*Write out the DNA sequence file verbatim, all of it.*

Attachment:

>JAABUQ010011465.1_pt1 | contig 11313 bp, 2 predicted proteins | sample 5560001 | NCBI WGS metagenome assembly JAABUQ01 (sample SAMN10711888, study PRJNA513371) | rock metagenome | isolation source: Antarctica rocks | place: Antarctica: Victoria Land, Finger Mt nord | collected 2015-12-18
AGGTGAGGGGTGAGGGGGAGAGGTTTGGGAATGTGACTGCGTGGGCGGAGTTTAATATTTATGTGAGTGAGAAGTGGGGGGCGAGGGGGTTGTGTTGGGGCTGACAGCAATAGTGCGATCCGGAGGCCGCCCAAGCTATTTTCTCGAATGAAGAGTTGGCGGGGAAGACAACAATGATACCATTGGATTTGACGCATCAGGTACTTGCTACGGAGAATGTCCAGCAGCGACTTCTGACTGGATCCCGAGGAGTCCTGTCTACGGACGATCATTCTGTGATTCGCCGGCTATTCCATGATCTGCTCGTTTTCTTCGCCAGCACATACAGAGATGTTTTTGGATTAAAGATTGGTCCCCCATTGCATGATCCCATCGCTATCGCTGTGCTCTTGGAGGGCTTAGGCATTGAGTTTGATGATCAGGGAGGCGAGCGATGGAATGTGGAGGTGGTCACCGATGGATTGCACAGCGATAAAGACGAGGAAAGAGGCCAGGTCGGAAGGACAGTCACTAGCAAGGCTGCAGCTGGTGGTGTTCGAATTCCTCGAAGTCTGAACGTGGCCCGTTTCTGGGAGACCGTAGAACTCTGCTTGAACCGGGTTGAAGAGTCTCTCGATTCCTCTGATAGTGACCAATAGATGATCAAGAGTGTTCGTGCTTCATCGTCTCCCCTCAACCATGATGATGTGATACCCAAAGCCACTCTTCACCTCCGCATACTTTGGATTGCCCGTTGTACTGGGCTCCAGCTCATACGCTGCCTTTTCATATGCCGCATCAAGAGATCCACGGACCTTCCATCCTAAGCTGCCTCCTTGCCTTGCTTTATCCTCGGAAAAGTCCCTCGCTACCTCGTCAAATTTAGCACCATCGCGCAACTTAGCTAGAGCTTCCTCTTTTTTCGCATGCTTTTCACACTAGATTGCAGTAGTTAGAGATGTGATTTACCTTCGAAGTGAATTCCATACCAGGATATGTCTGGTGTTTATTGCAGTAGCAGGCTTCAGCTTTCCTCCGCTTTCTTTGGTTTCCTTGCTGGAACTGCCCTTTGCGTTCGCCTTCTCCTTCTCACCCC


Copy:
>JAABUQ010011465.1_pt1 | contig 11313 bp, 2 predicted proteins | sample 5560001 | NCBI WGS metagenome assembly JAABUQ01 (sample SAMN10711888, study PRJNA513371) | rock metagenome | isolation source: Antarctica rocks | place: Antarctica: Victoria Land, Finger Mt nord | collected 2015-12-18
AGGTGAGGGGTGAGGGGGAGAGGTTTGGGAATGTGACTGCGTGGGCGGAGTTTAATATTTATGTGAGTGAGAAGTGGGGGGCGAGGGGGTTGTGTTGGGGCTGACAGCAATAGTGCGATCCGGAGGCCGCCCAAGCTATTTTCTCGAATGAAGAGTTGGCGGGGAAGACAACAATGATACCATTGGATTTGACGCATCAGGTACTTGCTACGGAGAATGTCCAGCAGCGACTTCTGACTGGATCCCGAGGAGTCCTGTCTACGGACGATCATTCTGTGATTCGCCGGCTATTCCATGATCTGCTCGTTTTCTTCGCCAGCACATACAGAGATGTTTTTGGATTAAAGATTGGTCCCCCATTGCATGATCCCATCGCTATCGCTGTGCTCTTGGAGGGCTTAGGCATTGAGTTTGATGATCAGGGAGGCGAGCGATGGAATGTGGAGGTGGTCACCGATGGATTGCACAGCGATAAAGACGAGGAAAGAGGCCAGGTCGGAAGGACAGTCACTAGCAAGGCTGCAGCTGGTGGTGTTCGAATTCCTCGAAGTCTGAACGTGGCCCGTTTCTGGGAGACCGTAGAACTCTGCTTGAACCGGGTTGAAGAGTCTCTCGATTCCTCTGATAGTGACCAATAGATGATCAAGAGTGTTCGTGCTTCATCGTCTCCCCTCAACCATGATGATGTGATACCCAAAGCCACTCTTCACCTCCGCATACTTTGGATTGCCCGTTGTACTGGGCTCCAGCTCATACGCTGCCTTTTCATATGCCGCATCAAGAGATCCACGGACCTTCCATCCTAAGCTGCCTCCTTGCCTTGCTTTATCCTCGGAAAAGTCCCTCGCTACCTCGTCAAATTTAGCACCATCGCGCAACTTAGCTAGAGCTTCCTCTTTTTTCGCATGCTTTTCACACTAGATTGCAGTAGTTAGAGATGTGATTTACCTTCGAAGTGAATTCCATACCAGGATATGTCTGGTGTTTATTGCAGTAGCAGGCTTCAGCTTTCCTCCGCTTTCTTTGGTTTCCTTGCTGGAACTGCCCTTTGCGTTCGCCTTCTCCTTCTCACCCC